During M.Z. Mark’s time, there were debating groups all over Grenada. The literary circle was huge and it was not unusual to witness a debate between the Gouyave Debating league and the Birchgrove Debating Society on a Sunday afternoon.

As I sat on the bench, I remembered a friend of mine who passed away a few years ago. I recalled him saying how proud he was of Mr. Sonny Mark and emphasized that Grenadians should be proud of his achievements, academic and otherwise. His role as an engineer who aided significantly in the construction of roads and bridges in New York City is well documented.

I learned more about Mr. Joachim Mark at the viewing after he died. I listened as his daughter related how inspiring a person he was and she credited him for her academic success. She pointed often at the casket lauding praise on her father for the wonderful things he did.

I got to know about the many Grenadians he helped find a footing in New York going as far as to accept them in his own house. And though he specialized in engineering matters, he was so knowledgeable and versatile , he was able to instruct nurses as they prepared for their examinations. He was indeed a man of immense abilities and most importantly, he shared them.

People often wonder why so many intelligent men and women are not known by the general public. One of the reasons lie in the fact that they are selfish and all their material success are for themselves. They leave no legacy because they do not share. Life is about sharing. Give what you can. Give to the Red Cross, the Salvation Army, help the unfortunate and smile when you see the relief on the faces of needy people.

I saw the huge turnout at the Sonny Mark’s viewing at the Andrew Torregrossa & Sons Funeral Home in Brooklyn . Dr. Lamuel Stanislaus, an accomplished son of Grenada’s soil and former Grenada Ambassador to the United Nations ,said a few words that were well-suited for the occasion.

At the end, I approached Dr. Stanislaus and shook his hand. A long handshake it was for it is always good to shake the hands of great men and women before it is no longer possible to do so.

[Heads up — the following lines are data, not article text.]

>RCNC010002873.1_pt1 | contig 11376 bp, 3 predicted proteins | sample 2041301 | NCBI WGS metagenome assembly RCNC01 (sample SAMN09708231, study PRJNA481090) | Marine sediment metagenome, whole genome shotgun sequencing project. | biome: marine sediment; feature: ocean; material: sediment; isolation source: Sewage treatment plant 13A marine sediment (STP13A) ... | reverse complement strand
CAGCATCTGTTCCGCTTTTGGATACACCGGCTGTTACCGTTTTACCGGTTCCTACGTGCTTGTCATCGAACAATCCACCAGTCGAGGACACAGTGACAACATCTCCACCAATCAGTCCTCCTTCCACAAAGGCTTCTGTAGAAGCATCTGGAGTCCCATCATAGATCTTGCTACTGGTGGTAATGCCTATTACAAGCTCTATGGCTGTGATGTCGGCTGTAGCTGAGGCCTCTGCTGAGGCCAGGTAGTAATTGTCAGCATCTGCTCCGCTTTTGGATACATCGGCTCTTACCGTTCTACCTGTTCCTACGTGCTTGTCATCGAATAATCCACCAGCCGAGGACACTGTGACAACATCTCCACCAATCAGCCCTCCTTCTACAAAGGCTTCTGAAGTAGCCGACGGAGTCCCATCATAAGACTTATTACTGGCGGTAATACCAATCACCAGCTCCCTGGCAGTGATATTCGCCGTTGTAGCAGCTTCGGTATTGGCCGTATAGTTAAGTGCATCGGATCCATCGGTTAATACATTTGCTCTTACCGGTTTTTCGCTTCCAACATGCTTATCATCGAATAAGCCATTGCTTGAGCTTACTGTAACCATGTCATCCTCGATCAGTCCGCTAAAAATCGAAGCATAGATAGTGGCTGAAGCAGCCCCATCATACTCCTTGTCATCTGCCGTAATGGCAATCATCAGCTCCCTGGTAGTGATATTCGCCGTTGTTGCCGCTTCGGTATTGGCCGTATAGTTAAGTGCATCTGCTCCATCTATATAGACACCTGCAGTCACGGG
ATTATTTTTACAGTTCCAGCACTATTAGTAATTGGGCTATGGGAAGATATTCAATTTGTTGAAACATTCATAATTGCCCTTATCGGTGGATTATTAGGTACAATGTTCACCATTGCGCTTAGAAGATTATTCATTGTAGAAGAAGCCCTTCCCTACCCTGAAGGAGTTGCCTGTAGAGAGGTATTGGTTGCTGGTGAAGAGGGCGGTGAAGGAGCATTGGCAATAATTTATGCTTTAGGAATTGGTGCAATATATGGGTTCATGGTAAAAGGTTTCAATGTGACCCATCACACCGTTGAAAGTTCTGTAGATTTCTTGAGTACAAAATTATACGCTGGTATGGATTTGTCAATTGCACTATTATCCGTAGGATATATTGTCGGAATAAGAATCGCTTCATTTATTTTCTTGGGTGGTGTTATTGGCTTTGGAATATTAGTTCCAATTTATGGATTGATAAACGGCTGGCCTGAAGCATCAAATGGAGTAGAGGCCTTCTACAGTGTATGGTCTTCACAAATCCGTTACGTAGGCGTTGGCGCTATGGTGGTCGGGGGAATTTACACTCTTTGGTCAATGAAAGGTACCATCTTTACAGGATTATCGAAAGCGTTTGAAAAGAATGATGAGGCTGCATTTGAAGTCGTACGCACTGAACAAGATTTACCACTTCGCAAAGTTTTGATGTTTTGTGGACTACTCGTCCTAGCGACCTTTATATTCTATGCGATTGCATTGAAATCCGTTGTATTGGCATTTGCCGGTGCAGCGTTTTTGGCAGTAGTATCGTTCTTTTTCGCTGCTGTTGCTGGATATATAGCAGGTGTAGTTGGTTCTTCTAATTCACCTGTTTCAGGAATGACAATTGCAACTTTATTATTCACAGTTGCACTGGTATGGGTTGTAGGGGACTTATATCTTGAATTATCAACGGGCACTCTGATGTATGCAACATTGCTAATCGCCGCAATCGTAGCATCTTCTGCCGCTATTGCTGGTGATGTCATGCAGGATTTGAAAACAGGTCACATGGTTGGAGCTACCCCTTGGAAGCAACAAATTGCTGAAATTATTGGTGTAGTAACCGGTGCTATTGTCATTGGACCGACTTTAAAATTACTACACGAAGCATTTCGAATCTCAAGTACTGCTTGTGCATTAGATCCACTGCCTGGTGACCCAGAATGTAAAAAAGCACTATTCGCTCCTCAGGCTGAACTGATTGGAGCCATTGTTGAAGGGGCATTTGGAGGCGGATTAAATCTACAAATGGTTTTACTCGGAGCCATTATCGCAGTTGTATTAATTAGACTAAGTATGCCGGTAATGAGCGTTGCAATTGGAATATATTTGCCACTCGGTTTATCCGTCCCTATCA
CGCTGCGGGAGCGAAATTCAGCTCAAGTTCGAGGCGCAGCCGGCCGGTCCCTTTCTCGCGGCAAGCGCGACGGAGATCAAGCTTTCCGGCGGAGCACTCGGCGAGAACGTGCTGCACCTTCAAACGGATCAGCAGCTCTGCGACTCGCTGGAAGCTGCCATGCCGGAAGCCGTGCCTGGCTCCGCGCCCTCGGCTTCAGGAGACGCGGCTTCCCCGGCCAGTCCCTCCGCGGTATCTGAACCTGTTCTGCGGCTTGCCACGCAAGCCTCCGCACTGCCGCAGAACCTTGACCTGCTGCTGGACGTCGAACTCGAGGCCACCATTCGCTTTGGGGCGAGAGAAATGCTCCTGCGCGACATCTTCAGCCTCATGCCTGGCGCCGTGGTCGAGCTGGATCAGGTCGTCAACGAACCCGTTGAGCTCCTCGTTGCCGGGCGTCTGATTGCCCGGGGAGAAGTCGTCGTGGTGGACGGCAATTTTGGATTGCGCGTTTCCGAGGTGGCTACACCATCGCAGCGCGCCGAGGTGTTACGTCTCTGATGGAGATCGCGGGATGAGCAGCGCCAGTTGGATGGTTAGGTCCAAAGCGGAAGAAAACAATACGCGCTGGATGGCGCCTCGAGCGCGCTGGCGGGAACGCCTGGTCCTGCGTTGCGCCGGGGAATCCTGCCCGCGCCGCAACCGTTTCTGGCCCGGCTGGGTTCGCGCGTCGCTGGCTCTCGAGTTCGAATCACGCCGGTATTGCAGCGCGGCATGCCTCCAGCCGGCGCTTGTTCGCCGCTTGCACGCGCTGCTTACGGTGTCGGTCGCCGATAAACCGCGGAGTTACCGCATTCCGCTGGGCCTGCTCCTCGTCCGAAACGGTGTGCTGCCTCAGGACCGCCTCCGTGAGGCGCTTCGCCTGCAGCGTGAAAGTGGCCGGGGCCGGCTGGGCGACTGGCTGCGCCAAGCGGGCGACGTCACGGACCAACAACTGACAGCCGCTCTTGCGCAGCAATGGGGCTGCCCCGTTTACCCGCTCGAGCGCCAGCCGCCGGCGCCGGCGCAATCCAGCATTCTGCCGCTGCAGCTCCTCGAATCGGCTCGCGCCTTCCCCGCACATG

I was sorry however, that I was not able to meet and chat with Sonny M


At the end, I approached Dr. Stanislaus and shook his hand. A long handshake it was for it is always good to shake the hands of great men and women before it is no longer possible to do so.

I was sorry however, that I was not able to meet and chat with Sonny Mark, the walking History book.
Anthony Wendell DeRiggs

Watch number 4 and you will see that Grenadians brought Carnival to Trinidad.


Yes we did cause carnival was brought by the French ,after they were kicked out by the british they took some of their slaves with who brought carnival to Trinida. And verco came from Gouyave and it was the name of a French battalion


Am not at all surprised that Joachim Sonny Mark was the son of M.Z Mark ,i had that feeling but i was not sure . Indeed that man was a walking history book and he tells history as a Nursery Rhyme so easy and interesting.
I need a few books from you Wendell


I just stumbled upon this information and I would love to have more information on M.Z. Mark. His parents name and or siblings information if any. I somehow think we are related